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The Perfect Brew: Locally Roasted, Fair Trade, Organic Coffee

 

by Eileen Weber

Maxwell House is good to the last drop. The best part of waking up is Folger’s in your cup. Chock Full O’ Nuts is that heavenly coffee, better coffee a millionaire’s money can’t buy.

That last line you can probably sing in your head. It’s what most American consumers think of when it comes to coffee. After all, America runs on Dunkin,’ right?

For coffee connoisseurs, however, having a cup of mass-manufactured coffee is akin to having a cup of rat poison—only the rat poison probably tastes better. Coffee lovers look for that deep, rich flavor that satisfies. Whether it’s after a deliciously prepared meal as a digestif or first thing in the morning to get the blood pumping, that cup of coffee has got to taste fresh.

The frenetic search for great coffee bordering on obsession is exactly what got Ed Freedman, owner of Shearwater Coffee Roasters, to start his own coffee roasting business. But he took it one step further. He didn’t want to roast just any beans—the kind with chips and blemishes that often come in bags littered with sticks and stones. No, these beans had to come from organic farms with Fair Trade practices. That’s how Shearwater became the first and, so far the only, USDA Certified Organic coffee roaster in Fairfield County.

“Organic is not a product line,” he said with a little smile, “it’s what you do.”

A portion of coffee sales supports the work of Michel Nischan's non-profit, Wholesome Wave.

That philosophy is why he keeps his facility exceptionally clean including using organic cleaning products. He reuses and repurposes his burlap coffee bags as table coverings when he sets up at the Fairfield Farmer’s Market in Greenfield Hill. (He will be at The Grange during the winter months, by the way.) And, sanitation is key. Beans are kept at least six inches off the ground on steel shelving units.

He gets his beans from Central and South America, Indonesia, and East Africa. These are the main exporting areas around the world. While it would be nice to get beans that grow more locally, they don’t. Connecticut is not exactly hugging the Equator. Instead, he focuses on having a local business model.

Currently, he works with a solid handful of local restaurants and cafés that serve his products. Of course, he is looking to expand that. But for now, he’s got such places as Westport’s The Dressing Room, the Trumbull Marriott’s Parallel Post, and Fairfield’s The Pantry on board. Not too shabby for a company that just opened its doors a little over a month ago.

“We try all the products we sell,” said Thierry Le Meur, co-owner of The Pantry. “The coffee is really good. It was really smooth with no bitter after taste.”

Freshly roasted beans are brewed into coffee and taste-tested in the cupping room at Shearwater.

What’s best about his coffee is its freshness. FGFG was lucky enough to stop by for a tasting. He offered his Colombian blend, which was light but earthy with a touch of sweetness.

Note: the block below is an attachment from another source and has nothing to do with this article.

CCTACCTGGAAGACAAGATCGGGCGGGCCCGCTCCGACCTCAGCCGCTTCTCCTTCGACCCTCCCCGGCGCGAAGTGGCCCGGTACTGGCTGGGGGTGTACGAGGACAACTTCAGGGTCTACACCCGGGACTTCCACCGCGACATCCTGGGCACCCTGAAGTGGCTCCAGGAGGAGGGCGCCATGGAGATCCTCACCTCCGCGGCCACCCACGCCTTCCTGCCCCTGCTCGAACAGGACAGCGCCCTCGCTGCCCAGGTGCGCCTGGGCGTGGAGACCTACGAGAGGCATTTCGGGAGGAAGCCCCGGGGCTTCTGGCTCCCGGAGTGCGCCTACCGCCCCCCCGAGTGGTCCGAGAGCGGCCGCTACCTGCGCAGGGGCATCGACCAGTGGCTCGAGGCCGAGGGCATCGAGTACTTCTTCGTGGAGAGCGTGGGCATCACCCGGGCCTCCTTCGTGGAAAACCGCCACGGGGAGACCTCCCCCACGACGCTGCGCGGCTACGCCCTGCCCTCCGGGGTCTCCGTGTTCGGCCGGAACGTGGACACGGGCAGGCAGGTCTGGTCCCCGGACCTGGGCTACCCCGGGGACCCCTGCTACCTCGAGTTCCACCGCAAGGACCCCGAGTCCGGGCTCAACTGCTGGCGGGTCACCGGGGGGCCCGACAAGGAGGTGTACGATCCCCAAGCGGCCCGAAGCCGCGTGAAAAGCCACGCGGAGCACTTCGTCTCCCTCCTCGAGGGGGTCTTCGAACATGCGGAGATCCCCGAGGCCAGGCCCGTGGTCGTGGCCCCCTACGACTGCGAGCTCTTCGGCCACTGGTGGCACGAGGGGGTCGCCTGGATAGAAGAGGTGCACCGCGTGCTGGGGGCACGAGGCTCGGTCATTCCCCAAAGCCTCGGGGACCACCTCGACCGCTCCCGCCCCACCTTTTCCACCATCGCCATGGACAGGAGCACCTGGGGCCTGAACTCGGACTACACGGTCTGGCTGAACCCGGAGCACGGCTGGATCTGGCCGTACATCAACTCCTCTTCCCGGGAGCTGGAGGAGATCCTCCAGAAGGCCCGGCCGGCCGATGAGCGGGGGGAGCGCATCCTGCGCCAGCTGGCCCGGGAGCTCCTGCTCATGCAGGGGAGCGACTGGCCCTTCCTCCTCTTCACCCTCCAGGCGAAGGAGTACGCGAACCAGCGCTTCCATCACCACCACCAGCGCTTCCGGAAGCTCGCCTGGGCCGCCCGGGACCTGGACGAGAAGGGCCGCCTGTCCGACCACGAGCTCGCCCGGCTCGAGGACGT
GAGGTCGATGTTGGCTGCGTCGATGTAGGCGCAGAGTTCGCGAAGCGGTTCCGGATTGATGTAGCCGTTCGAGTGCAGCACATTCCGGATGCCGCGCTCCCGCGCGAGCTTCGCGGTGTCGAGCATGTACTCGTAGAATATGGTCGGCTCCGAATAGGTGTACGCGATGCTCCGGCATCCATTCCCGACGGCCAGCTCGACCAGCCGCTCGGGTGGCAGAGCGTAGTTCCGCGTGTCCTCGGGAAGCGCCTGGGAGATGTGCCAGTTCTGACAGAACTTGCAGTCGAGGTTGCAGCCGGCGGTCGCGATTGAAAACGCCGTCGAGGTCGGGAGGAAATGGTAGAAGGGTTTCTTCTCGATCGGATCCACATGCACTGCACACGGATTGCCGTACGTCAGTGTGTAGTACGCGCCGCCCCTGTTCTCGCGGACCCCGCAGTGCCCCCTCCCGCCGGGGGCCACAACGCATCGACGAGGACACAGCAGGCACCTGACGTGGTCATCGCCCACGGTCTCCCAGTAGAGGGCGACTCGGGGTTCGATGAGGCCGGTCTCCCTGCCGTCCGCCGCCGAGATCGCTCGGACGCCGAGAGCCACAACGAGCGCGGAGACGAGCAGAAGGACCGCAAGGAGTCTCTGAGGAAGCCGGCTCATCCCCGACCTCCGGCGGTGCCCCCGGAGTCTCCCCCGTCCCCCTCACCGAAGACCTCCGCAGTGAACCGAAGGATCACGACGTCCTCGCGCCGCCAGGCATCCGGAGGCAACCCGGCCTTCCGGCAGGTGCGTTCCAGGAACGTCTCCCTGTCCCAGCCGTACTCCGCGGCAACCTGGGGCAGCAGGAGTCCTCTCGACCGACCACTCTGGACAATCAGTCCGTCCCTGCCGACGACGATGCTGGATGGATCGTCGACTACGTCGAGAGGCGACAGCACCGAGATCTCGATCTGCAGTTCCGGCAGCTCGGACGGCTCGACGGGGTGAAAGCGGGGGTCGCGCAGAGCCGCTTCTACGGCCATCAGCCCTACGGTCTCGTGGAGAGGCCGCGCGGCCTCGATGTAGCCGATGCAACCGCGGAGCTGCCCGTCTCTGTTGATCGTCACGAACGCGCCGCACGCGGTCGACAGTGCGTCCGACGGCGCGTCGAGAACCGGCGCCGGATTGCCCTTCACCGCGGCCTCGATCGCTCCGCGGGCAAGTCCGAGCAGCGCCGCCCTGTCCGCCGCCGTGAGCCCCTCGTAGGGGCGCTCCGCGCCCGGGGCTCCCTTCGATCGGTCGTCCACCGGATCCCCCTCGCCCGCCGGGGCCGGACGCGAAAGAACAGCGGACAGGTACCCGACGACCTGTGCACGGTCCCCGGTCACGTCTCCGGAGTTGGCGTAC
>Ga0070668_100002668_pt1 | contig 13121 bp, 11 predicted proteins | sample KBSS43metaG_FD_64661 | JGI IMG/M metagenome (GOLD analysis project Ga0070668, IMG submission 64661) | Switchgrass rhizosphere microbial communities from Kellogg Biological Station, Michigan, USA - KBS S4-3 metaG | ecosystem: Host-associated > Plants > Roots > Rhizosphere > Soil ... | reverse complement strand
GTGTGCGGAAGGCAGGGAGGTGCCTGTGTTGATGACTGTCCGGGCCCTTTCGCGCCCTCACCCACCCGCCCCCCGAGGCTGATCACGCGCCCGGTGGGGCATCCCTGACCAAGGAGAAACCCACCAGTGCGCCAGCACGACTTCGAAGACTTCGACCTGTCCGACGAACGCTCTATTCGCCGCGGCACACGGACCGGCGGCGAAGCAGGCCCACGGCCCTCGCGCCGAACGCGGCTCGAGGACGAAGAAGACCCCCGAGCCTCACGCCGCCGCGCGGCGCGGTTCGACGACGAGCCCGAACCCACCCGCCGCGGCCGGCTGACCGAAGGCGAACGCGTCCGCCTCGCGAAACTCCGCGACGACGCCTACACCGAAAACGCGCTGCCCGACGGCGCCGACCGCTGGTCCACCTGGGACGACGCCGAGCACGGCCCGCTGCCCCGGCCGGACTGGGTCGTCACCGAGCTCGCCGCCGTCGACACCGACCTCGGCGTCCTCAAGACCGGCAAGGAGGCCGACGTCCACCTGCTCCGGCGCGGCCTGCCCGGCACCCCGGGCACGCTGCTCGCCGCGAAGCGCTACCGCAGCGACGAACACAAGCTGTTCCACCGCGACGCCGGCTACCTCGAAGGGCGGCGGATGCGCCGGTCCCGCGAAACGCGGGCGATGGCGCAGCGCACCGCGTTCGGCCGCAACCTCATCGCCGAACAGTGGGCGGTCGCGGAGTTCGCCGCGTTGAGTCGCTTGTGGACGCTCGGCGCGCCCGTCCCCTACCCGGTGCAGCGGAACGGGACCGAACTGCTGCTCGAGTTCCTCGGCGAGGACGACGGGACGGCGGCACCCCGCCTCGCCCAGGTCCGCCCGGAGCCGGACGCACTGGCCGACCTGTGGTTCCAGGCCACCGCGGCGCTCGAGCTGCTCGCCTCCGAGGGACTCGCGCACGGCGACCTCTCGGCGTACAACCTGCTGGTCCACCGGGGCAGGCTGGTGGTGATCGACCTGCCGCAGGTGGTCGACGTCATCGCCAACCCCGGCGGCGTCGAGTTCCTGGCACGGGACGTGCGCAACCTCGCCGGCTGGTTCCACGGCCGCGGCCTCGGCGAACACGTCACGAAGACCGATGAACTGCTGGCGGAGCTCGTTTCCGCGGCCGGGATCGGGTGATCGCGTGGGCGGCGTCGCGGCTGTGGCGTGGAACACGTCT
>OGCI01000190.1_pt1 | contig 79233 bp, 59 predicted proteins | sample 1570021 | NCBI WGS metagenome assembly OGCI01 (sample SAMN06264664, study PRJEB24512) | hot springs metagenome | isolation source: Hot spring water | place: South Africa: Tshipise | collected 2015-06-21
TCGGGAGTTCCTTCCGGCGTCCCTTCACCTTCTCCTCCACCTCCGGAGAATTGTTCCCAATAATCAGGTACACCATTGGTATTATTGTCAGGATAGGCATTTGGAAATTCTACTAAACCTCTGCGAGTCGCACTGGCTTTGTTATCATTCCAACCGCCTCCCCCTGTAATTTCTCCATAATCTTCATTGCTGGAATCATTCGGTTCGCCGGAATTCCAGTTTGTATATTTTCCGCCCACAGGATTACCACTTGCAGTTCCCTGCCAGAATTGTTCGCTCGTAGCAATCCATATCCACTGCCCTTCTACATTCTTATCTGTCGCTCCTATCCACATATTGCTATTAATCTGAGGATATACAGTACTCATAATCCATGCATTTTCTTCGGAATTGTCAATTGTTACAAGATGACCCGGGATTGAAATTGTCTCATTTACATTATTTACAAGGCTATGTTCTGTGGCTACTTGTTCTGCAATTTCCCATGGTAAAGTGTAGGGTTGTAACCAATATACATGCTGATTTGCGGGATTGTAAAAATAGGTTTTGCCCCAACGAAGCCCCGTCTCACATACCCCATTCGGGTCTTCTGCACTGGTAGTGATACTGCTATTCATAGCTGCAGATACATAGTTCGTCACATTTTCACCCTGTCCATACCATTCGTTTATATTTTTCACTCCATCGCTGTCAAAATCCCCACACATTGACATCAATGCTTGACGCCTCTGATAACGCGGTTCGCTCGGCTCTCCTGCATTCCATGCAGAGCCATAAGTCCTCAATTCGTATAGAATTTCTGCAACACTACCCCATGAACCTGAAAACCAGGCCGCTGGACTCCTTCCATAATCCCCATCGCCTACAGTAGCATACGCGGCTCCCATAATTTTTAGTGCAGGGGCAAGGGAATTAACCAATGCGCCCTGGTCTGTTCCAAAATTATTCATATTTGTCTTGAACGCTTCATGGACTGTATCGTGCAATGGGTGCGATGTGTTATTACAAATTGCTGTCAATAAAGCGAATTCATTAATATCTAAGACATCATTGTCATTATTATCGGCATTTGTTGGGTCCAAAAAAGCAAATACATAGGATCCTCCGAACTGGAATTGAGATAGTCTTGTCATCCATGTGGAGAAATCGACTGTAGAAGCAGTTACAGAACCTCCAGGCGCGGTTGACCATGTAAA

Jon Vaast, The Dressing Room’s executive chef, couldn’t agree more. He said that sweetness is what surprised him about Freedman’s roast. When he visited Shearwater in Trumbull, he wasn’t expecting a great cup of coffee.

“I was fairly surprised at the quality,” Vaast commented. “It was almost naturally sweet the way he roasted it. It had tons of flavor.”

Freedman talked about the coffee market’s big Kahuna, Starbucks. As he says, they’re the baseline that most people compare to. While they might be the ubiquitous label you see around town, they’re also much more bitter than a Shearwater cup of coffee.

Freedman explained that good coffee needs clean equipment. Roasting and brewing all day long ensures that all those oils in the beans build up. So you’re bound to have something that tastes a little more astringent than it should.

“It’s hard for a high-volume place to keep out the bitterness. They don’t have time to keep the machine clean,” he explained. “They may be roasting Ethiopian or Sumatran, but can you tell the difference?”

At his shop, he notes the different tastes of coffee depending on the region. It’s not unlike a description of a fine wine—floral, spicy, chocolaty, or mellow. You might choose an Argentinian Malbec for its fruit-forward jamminess just as you might choose an Ethiopian coffee blend for its citrusy brightness. Need that caffeine jolt in the morning? Grab a cup of Sumatra. And if you’re looking for a quick pick-me-up in the afternoon, a nice medium-bodied South American blend can give you just the right balance you need.

Shearwater is not a café, although Freedman isn’t ruling that out as a possibility for the future. But it is a place to get high quality beans if organic, Fair Trade products are important to you.

It’s also a great space if you’d like to host a fundraising event. Freedman will happily accommodate and show off his Diedrich IR-12 roaster while he’s at it. It’s parked in the back like a Cadillac. If you’re lucky, he’ll roast up some beans and really get the party started!

For more information about Shearwater’s products, email ed@shearwatercoffeeroasters.com or visit them online.

 
 
 

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